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Stroke Smart Magazine

May/June 2007

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New Help for Foot Drop

By Pete Lewis

Three years after her stroke, Maggie Fermental is walking, driving and working as a nurse in a Boston hospital. However, like many stroke survivors, Fermental has had to adjust to foot drop, also called drop foot, which is a condition caused by weakness or paralysis of the muscles involved in lifting the front part of the foot.

Fermental's stroke damaged the part of her brain that normally would send signals to her ankle. As a result, she is unable to flex her ankle and raise the front part of her foot.

When people with foot drop can't flex their ankles, they often drag a foot when walking or overcompensate by using the knee to raise the entire lower part of the leg so the foot clears the ground.

Many people with foot drop are fitted with an ankle-foot orthosis (AFO), a brace that stabilizes the ankle and foot. While AFOs help people with foot drop walk more safely and efficiently, the devices have drawbacks. AFOs usually are made of rigid plastic and can be uncomfortable. And since they are worn inside the shoe, they limit the types of shoes a person can wear. AFOs also are intended to hold the foot rigid so the foot and ankle can't move very well.

“People with drop foot often develop nasty habits,” said Sue Golden of Good Shepherd Rehabilitation Center in Allentown, Pa. “They refine their walking patterns to compensate for the foot drop. This requires more energy, which means they tire more quickly and can't walk as long, or as far.”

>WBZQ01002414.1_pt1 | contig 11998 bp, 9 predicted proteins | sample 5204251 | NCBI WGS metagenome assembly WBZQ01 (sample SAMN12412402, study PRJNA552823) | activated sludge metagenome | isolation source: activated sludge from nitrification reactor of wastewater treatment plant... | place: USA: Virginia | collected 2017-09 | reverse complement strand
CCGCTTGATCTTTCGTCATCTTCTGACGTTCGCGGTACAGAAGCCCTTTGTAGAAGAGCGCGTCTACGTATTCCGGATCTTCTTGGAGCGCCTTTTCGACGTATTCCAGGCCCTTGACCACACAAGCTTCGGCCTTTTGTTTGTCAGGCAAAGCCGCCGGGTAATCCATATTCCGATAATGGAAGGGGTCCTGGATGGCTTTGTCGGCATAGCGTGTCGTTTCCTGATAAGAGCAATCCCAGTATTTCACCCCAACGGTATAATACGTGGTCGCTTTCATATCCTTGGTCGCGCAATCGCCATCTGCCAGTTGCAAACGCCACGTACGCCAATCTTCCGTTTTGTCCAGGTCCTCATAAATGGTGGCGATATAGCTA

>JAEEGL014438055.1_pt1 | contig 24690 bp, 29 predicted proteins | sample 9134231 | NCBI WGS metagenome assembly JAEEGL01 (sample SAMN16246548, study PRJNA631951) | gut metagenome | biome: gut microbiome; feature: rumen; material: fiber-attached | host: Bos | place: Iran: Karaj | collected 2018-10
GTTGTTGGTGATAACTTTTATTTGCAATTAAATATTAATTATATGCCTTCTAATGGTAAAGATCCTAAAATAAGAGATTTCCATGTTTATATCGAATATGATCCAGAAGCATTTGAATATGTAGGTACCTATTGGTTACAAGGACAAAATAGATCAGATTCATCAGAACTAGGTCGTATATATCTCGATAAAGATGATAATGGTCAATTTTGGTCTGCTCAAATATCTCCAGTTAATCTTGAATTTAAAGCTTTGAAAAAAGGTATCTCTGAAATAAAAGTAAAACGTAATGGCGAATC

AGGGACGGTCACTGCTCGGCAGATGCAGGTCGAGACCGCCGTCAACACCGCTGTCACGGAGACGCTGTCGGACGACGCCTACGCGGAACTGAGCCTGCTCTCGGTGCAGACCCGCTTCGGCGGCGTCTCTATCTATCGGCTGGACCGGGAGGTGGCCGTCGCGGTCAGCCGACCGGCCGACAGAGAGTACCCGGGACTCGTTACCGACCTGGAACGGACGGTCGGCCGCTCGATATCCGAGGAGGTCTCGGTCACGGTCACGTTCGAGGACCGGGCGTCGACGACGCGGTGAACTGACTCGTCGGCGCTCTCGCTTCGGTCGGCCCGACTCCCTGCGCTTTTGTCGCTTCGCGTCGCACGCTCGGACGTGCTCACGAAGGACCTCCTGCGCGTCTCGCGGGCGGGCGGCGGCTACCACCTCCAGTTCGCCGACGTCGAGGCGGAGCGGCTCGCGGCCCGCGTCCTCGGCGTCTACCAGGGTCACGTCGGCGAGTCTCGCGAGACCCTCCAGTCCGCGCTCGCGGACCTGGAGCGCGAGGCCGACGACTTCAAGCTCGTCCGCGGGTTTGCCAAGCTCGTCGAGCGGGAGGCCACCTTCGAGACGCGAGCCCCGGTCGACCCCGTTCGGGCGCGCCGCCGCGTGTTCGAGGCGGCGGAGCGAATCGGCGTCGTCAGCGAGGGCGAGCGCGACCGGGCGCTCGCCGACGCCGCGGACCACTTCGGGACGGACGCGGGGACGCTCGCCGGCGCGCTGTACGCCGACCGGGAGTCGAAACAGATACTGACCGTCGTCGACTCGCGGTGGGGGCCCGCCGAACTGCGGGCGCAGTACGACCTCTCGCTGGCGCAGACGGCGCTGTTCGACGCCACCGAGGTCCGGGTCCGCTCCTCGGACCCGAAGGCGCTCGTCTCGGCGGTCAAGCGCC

New technology called electrical stimulation can enable people with foot drop to walk better. With this technology, a device stimulates the nerve that controls the ankle-flexing muscles. The device straps around the leg, under the knee. It has sensors that activate electrodes, adjusting for walking speed and inclines.

These devices have been used in Europe since 1988, but only recently were cleared by the Federal Drug Administration in this country. Unfortunately, Medicare and most insurance companies don't pay for the devices, which cost $1,200 to $5,000. But that may change.

Dr. John Chae, a physiatrist at MetroHealth Medical Center in Cleveland, is doing research that compares electronic stimulation devices to AFOs. If he can prove that the new devices are as good or better than AFOs, he said Medicare and insurance companies will be more likely to cover their costs.

“We believe these devices are as good as the brace and may actually aid in recovery because they don't inhibit movement like the braces,” he said.

Maggie Fermental is already convinced. After wearing an AFO for two years, she was fitted with a stimulator device in October. She wears it up to 12 hours a day and hasn't needed an AFO since.

“I hated every minute that I wore the AFO,” Fermental said. “Now I walk more normally and can wear any type of shoe I want. I notice the little buzz when the electrodes activate, but it's not a bother.”

The stimulators must be fitted by a trained professional. But they require little training and can be put on and removed by the user with one hand.

For more information, ask your doctor about stimulator devices, or visit these Web sites: www.walkaide.com, www.bionessinc.com and www.odfs.com.


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